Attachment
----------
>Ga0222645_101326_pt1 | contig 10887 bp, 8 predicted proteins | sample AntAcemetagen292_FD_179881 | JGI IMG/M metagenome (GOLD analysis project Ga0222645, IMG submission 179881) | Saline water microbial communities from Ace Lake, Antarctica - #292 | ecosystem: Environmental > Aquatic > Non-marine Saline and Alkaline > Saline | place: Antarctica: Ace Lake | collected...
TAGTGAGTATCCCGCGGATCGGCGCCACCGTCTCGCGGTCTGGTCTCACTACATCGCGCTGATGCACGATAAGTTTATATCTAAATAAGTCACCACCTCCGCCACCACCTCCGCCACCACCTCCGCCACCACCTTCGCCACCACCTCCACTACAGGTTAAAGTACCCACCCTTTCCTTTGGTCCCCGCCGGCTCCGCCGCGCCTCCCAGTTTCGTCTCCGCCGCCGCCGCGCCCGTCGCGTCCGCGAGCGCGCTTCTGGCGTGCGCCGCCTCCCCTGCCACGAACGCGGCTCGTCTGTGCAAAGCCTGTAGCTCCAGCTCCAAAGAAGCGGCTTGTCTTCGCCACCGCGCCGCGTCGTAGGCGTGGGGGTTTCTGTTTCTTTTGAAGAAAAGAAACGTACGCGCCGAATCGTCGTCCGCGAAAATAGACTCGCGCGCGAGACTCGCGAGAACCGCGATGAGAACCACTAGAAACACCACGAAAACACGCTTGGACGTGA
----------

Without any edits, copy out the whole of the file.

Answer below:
>Ga0222645_101326_pt1 | contig 10887 bp, 8 predicted proteins | sample AntAcemetagen292_FD_179881 | JGI IMG/M metagenome (GOLD analysis project Ga0222645, IMG submission 179881) | Saline water microbial communities from Ace Lake, Antarctica - #292 | ecosystem: Environmental > Aquatic > Non-marine Saline and Alkaline > Saline | place: Antarctica: Ace Lake | collected...
TAGTGAGTATCCCGCGGATCGGCGCCACCGTCTCGCGGTCTGGTCTCACTACATCGCGCTGATGCACGATAAGTTTATATCTAAATAAGTCACCACCTCCGCCACCACCTCCGCCACCACCTCCGCCACCACCTTCGCCACCACCTCCACTACAGGTTAAAGTACCCACCCTTTCCTTTGGTCCCCGCCGGCTCCGCCGCGCCTCCCAGTTTCGTCTCCGCCGCCGCCGCGCCCGTCGCGTCCGCGAGCGCGCTTCTGGCGTGCGCCGCCTCCCCTGCCACGAACGCGGCTCGTCTGTGCAAAGCCTGTAGCTCCAGCTCCAAAGAAGCGGCTTGTCTTCGCCACCGCGCCGCGTCGTAGGCGTGGGGGTTTCTGTTTCTTTTGAAGAAAAGAAACGTACGCGCCGAATCGTCGTCCGCGAAAATAGACTCGCGCGCGAGACTCGCGAGAACCGCGATGAGAACCACTAGAAACACCACGAAAACACGCTTGGACGTGA